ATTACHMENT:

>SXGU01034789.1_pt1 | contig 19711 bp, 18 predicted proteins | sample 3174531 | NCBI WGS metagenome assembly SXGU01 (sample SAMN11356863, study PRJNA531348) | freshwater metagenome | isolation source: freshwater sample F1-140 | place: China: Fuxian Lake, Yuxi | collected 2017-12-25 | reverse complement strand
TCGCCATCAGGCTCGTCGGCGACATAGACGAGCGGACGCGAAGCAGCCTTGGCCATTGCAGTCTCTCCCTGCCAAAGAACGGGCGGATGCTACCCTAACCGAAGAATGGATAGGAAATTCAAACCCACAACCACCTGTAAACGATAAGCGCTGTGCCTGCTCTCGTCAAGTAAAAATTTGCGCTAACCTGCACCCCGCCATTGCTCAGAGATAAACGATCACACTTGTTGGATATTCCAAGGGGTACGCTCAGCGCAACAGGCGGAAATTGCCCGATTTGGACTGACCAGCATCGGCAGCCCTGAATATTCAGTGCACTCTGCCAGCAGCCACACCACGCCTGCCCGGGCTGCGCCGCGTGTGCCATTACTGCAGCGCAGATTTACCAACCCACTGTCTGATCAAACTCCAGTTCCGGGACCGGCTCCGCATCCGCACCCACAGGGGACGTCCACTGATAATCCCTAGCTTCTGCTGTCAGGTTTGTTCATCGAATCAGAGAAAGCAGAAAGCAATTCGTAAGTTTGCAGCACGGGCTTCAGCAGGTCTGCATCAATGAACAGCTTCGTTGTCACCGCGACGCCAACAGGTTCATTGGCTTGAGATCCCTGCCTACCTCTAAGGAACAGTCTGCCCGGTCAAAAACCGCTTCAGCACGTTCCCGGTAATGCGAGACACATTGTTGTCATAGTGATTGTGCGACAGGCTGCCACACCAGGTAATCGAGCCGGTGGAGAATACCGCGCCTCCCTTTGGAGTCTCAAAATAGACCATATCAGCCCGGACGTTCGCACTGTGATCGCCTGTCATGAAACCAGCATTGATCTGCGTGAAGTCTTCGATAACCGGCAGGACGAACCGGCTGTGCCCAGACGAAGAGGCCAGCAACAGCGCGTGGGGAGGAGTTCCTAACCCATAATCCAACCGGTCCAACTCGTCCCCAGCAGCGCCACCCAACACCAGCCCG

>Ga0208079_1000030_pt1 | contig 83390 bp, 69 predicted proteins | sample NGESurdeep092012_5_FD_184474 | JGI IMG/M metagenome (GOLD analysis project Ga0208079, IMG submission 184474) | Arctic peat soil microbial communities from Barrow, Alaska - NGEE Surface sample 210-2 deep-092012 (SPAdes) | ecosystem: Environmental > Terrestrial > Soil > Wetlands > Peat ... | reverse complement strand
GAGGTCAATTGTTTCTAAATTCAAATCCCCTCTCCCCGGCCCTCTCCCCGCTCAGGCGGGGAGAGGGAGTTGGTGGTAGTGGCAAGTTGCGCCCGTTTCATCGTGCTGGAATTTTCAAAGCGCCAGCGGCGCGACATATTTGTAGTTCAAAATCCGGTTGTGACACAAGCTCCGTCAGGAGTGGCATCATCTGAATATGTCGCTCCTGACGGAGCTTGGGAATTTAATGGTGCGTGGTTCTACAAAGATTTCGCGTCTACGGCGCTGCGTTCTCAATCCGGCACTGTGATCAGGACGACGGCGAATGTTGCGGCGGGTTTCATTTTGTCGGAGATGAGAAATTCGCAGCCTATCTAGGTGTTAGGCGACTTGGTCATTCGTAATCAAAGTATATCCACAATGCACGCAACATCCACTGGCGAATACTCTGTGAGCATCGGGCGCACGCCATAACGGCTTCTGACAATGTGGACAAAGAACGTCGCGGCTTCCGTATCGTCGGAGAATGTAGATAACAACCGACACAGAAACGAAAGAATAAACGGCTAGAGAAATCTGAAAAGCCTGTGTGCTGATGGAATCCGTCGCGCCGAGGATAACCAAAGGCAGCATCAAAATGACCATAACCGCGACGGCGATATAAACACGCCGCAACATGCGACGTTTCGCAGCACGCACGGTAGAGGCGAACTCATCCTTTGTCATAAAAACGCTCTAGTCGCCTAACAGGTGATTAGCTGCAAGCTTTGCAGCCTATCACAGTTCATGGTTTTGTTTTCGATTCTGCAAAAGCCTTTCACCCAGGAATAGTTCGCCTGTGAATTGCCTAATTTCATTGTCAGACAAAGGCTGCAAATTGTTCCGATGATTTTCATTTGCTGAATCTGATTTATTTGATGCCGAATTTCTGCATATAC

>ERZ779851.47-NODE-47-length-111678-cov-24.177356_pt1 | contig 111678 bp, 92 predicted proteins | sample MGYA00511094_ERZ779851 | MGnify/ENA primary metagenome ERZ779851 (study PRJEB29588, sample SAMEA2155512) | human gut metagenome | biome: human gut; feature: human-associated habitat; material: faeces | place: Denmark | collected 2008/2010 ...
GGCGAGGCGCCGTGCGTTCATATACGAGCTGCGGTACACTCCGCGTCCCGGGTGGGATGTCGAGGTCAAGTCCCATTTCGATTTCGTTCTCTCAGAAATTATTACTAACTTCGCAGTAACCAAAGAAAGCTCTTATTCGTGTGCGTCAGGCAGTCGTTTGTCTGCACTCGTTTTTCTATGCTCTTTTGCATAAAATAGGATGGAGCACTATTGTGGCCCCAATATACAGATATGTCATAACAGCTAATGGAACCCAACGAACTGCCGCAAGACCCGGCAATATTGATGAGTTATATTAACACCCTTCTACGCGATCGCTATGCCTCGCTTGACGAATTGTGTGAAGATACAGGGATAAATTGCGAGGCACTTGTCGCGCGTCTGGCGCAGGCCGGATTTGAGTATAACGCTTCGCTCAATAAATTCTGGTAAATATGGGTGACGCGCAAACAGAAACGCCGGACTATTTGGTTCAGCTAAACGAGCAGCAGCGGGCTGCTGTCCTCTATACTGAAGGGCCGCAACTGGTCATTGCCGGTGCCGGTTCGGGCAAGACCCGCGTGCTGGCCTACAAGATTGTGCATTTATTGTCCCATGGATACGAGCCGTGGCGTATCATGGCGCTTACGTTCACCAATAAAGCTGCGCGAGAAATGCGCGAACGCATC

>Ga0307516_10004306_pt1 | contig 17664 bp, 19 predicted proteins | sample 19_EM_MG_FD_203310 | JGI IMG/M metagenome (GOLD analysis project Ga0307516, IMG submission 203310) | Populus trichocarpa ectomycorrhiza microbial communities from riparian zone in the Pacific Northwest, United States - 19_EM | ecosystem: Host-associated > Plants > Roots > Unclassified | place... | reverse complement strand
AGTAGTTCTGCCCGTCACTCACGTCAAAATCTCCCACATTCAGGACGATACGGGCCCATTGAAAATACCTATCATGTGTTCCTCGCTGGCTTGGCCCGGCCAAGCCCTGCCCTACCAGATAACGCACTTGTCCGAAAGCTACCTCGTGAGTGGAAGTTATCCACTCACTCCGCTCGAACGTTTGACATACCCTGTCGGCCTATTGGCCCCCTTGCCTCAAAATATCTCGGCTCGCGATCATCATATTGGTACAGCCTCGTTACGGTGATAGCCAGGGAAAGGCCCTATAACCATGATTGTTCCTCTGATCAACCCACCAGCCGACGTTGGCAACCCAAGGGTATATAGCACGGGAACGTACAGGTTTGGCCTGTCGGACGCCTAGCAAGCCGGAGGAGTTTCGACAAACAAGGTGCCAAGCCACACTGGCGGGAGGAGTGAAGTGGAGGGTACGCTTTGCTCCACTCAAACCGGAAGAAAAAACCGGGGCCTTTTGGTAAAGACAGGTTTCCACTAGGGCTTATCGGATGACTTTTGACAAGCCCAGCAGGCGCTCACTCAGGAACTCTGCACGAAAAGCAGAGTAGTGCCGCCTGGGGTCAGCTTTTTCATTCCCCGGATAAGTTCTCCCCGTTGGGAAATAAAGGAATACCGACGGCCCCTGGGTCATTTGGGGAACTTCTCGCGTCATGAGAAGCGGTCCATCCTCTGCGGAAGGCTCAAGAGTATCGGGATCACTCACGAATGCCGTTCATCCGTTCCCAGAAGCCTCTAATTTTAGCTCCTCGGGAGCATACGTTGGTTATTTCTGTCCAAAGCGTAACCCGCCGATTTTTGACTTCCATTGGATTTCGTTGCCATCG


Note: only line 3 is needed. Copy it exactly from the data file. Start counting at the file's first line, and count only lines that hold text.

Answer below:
>Ga0208079_1000030_pt1 | contig 83390 bp, 69 predicted proteins | sample NGESurdeep092012_5_FD_184474 | JGI IMG/M metagenome (GOLD analysis project Ga0208079, IMG submission 184474) | Arctic peat soil microbial communities from Barrow, Alaska - NGEE Surface sample 210-2 deep-092012 (SPAdes) | ecosystem: Environmental > Terrestrial > Soil > Wetlands > Peat ... | reverse complement strand